Examples Of Guilt In Macbeth

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Guilt is one of the strongest feeling one can have. It is a sensation that can almost literally tear someone apart if it is not handled. People feel guilt for many different reasons, from something as small as forgetting to return a phone call, to something a monumental as murder. In Shakespeare 's play Macbeth. The guilt felt is definitely on the more extreme end of the spectrum. The play is filled with prophecies and jealousy, betrayal and murder. And behind all of this, there is the guilt felt by the two main characters. This guilt build up throughout all five acts, becoming stronger and more dangerous until the bitter end. Despite both Lady Macbeth and Macbeth dying because of their guilt and wrongdoings, Lady Macbeth is the only character …show more content…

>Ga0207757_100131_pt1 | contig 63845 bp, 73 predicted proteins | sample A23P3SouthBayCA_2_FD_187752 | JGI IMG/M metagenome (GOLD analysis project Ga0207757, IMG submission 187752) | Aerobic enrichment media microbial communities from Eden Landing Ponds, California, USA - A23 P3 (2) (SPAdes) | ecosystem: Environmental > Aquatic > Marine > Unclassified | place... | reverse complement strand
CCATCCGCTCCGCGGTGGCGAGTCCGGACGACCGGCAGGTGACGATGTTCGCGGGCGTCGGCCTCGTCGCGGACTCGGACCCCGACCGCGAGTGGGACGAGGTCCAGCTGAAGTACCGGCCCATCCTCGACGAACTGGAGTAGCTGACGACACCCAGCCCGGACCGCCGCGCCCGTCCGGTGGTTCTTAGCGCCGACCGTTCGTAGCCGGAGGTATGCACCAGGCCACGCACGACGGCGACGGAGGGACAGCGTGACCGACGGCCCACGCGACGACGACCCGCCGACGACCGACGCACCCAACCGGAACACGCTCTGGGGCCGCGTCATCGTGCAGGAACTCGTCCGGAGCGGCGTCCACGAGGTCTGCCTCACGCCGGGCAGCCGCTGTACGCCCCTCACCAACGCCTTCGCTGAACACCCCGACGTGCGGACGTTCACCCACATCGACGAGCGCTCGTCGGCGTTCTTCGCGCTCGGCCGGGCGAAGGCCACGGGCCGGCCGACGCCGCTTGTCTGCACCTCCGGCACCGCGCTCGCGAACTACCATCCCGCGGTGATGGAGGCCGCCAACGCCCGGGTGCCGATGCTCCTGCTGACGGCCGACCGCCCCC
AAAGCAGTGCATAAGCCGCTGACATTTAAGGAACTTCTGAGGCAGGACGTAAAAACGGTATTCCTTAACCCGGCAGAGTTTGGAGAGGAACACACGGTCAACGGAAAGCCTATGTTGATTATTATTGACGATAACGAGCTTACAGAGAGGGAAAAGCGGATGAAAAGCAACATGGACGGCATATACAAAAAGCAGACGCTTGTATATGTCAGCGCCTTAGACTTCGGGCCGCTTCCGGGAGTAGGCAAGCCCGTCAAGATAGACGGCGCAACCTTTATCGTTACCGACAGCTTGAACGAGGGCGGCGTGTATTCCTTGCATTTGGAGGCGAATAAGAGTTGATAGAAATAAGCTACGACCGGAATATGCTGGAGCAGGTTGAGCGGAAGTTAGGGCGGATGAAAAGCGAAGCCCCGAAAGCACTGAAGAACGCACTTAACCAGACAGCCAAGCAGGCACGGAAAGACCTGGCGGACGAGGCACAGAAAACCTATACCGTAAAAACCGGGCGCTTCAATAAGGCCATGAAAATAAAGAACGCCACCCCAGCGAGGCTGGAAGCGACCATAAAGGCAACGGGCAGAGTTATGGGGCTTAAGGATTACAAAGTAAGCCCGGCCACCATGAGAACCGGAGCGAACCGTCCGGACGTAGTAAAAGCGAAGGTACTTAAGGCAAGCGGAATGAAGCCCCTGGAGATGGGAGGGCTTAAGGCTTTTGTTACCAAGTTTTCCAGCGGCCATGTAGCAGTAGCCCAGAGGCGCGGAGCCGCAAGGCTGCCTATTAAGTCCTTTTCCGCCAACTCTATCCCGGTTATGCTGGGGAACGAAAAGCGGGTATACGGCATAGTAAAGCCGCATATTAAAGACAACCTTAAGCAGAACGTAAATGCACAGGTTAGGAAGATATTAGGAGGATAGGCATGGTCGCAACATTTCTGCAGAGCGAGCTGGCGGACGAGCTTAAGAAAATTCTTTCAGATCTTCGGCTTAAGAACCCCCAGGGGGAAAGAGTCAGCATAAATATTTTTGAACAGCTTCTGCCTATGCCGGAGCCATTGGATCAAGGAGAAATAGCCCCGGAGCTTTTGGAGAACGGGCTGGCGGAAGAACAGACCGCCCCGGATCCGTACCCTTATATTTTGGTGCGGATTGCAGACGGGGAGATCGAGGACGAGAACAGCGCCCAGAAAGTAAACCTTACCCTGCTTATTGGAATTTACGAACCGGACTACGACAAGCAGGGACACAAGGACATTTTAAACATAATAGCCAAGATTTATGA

Lady Macbeth’s death comes first of the two. The audience does not actually see her take her life, as her screams are heard from offstage, but Seyton quickly comes back, telling Macbeth “The queen, my lord, is dead”(V.v.17). This is a very important moment in the play, as it is at this moment when Lady Macbeth is able to redeem herself and earns the sympathy she deserves. Obviously killing oneself is a terrible tragic thing, but it was the only thing that could bring Lady Macbeth the peace she so desperately wanted. She knew that she could not live her life knowing what she had done, and this was her way on punishing herself and attempting to make amends for all the damage she caused. Macbeth, on the other hand, dies in a very different way end of the play. Throughout the play, he recognized that he was committing great wrongs, yet he just kept on going, never trying to fix things. At the end of the story, he begins to think he is invincible, and nothing can ever defeat him. Then, he talks about how he has basically nothing to live for, as he has destroyed everything and everyone good in his life. However, when he finds out he was blinded by the prophecies and can actually be killed, he says I will not yield,/To kiss the ground before young Malcolm’s feet/And to be baited with the rabble’s curse...Before my body/I throw my warlike shield. Lay on, Macduff/And damned be him that first cries ‘Hold enough!’”(V.viii.32-39). He is saying that he will never surrender. He is never going to accept that he has done wrong and deserves to die. He keeps fighting to the bitter end and eventually gets killed. However, his death does not help to justify all of the things he did and the people he killed, as he dies because of his own arrogance. At the end of her

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